Fostering a Strategic Relationship with China: A Unification Perspective

thumb_psa5206

China’s President Xi Jinping met President Obama at Sunnylands, California in early June.

By Mark P. Barry, Lecturer in Management, UTS

Mark Barry Photo 2In April 2007, I attended a conference that gathered at the Cheon Jeong Gung “Peace Palace” in Cheongpyeong for True Parents’ Day. After Rev. Moon’s Founder’s Address, I walked out to the Palace terrace with a Chinese guest and friend who was a retired senior officer in the People’s Liberation Army and head of one of China’s major think tanks. In the heart of Cheongpyeong, we discussed the outlines of a joint conference on cross strait relations held later that year in Macau. Given the significance of where we stood, I couldn’t help but feel there was a spiritual imperative behind the discussion of future efforts at cooperation with a Chinese delegate.

In 1998, I often showed my students a PBS documentary on China’s efforts to modernize from abject poverty. By 2010, China overtook Japan as the world’s second-largest economy. To some, we now live in a bipolar world of two superpowers, the U.S. and China. More than ever, China has to be reckoned with by the United States, by the two Koreas — and by the Unification Movement itself.

On a global level, U.S. relations with China must be handled very judiciously. But for North and South Korea, China is their large neighbor, which has inescapable implications. For the international Unification Movement, based in South Korea, it would be wise to foster a strategic relationship with China; that is how one must deal with a nation that may otherwise misunderstand you and cause difficulty.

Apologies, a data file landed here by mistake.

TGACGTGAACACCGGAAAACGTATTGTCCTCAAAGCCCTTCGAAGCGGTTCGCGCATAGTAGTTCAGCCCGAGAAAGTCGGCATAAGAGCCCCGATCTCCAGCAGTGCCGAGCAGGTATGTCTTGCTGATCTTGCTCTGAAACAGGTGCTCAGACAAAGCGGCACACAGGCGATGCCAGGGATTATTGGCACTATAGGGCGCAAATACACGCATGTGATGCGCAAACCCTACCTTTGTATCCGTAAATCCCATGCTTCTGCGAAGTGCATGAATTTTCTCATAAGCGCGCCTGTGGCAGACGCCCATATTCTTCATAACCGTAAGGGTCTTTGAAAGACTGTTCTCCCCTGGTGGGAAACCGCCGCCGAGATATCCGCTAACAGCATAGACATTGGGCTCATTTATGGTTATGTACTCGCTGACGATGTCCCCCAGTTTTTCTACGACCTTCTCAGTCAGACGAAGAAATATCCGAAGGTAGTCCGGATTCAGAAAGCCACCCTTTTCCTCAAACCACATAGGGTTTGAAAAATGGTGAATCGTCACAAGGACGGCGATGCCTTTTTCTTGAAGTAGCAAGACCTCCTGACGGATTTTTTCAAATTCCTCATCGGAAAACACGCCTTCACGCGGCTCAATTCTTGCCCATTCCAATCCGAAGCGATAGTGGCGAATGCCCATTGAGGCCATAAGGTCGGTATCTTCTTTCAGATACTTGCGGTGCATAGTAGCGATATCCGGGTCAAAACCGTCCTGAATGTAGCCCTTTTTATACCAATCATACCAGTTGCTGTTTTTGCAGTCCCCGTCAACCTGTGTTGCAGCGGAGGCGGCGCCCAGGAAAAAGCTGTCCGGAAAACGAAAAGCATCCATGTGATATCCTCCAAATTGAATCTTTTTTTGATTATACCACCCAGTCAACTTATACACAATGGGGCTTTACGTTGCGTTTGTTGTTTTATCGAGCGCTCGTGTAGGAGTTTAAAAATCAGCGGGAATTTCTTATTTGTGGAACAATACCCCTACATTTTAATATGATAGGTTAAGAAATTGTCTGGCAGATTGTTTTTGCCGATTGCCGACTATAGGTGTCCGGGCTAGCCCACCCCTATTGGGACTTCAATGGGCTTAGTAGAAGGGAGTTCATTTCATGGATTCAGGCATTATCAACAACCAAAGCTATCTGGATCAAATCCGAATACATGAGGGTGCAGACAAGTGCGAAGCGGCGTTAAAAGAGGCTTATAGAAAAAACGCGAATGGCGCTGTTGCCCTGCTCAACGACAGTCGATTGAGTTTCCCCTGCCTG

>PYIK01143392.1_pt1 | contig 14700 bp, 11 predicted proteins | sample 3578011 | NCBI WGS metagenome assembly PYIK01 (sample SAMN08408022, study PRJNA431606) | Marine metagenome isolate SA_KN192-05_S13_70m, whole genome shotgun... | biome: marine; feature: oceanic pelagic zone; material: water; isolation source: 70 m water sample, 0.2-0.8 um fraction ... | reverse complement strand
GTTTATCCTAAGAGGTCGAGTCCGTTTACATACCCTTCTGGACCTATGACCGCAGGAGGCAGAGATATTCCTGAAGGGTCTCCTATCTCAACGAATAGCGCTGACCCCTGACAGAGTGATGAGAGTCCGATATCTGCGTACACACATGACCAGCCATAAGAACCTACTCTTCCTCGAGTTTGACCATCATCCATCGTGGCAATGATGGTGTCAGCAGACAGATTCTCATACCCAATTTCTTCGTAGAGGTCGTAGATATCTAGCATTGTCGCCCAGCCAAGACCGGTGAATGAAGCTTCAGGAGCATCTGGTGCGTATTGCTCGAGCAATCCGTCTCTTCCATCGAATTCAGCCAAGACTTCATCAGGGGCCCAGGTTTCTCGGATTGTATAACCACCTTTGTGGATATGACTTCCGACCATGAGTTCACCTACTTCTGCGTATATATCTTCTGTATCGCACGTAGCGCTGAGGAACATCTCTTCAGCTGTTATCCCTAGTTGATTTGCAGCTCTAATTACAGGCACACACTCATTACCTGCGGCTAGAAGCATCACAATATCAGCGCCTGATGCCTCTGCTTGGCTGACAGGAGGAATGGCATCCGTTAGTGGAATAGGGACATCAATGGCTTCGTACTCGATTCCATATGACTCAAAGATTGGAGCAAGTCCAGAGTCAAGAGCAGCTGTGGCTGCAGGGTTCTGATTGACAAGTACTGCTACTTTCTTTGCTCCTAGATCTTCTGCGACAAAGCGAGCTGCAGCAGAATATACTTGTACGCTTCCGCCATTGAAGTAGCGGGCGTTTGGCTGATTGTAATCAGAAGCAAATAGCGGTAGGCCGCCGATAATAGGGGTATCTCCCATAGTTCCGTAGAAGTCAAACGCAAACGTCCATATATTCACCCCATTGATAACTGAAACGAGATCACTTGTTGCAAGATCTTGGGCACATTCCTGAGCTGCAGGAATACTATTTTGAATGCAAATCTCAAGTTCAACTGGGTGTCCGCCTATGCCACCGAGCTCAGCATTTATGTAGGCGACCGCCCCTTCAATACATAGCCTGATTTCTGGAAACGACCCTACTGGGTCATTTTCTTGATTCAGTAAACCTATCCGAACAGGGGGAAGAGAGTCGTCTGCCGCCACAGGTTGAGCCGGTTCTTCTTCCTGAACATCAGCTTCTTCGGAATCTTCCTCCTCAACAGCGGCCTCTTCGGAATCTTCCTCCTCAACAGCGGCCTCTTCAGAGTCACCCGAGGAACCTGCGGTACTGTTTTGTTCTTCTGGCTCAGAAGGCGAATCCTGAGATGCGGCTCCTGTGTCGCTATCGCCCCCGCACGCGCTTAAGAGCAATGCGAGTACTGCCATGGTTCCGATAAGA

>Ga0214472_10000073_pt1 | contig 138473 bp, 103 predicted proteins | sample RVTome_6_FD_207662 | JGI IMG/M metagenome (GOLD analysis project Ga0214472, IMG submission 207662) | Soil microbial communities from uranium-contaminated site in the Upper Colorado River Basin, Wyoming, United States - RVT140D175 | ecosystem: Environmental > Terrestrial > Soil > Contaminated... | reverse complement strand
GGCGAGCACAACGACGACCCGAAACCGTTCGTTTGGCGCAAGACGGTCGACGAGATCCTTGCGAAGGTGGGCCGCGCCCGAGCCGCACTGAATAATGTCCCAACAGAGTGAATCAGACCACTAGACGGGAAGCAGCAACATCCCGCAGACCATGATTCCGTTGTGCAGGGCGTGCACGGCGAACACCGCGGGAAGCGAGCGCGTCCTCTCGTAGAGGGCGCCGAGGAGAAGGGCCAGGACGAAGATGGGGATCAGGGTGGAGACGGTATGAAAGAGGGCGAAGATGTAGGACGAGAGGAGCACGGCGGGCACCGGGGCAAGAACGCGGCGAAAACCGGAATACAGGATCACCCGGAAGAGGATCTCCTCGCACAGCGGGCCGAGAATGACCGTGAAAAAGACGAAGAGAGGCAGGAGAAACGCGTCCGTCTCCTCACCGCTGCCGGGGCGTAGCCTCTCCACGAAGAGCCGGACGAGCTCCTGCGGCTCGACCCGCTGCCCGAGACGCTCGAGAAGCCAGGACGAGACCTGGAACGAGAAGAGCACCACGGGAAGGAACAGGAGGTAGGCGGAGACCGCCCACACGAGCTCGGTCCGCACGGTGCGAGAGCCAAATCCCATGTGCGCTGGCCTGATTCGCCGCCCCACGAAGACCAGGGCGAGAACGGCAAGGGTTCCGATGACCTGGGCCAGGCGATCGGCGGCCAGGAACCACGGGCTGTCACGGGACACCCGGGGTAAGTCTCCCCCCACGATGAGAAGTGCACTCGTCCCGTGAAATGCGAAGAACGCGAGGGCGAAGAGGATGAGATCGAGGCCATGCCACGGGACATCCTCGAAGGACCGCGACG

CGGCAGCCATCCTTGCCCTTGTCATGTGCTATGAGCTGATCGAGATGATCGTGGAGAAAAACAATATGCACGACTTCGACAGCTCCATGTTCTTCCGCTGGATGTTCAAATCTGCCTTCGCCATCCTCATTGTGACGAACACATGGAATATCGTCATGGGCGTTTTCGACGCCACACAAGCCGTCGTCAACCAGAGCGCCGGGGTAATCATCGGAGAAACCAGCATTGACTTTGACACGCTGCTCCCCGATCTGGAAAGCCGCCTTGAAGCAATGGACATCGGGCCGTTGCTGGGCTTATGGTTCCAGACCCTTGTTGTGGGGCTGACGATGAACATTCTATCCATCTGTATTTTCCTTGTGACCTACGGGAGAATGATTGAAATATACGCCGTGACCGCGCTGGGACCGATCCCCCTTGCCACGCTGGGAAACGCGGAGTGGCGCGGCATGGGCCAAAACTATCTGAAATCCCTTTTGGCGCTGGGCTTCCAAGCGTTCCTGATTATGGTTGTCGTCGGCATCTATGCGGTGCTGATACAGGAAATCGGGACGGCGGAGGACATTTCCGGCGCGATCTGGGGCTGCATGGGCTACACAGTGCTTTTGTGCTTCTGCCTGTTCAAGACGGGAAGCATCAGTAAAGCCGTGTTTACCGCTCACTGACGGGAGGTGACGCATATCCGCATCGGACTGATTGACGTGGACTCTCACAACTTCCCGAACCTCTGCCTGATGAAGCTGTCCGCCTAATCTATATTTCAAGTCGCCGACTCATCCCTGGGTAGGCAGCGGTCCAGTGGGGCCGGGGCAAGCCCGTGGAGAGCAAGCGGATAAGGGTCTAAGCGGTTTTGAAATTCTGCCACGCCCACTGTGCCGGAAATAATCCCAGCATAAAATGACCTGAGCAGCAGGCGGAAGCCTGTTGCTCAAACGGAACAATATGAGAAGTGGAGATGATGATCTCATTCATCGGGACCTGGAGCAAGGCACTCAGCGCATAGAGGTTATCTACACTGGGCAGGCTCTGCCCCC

Recently, China has begun to speak about a “new type of great power relationship” with regard to the United States, the established hegemonic power. What China means is to distinguish the “new type” from the “old type” of great power relationship previously witnessed in history. The question is how these two continental powers can take a different course than previous great powers who were in competition. In history, conflict and war between two major powers sometimes occurred not simply by the increase in material power of the rising challenger but because of the fear it instilled in the established power.

What this implies is that trust-building between the two great powers is vital for the success of a new type of great power relationship. President Obama’s June meeting in California with Chinese President Xi Jinping was a start. The challenge is to find a way to share responsibilities and resolve current problems. China and the U.S. need to identify common ground in the realm of ideas and philosophy, as well as in the sustainability of existing markets and the economy.

Continue Reading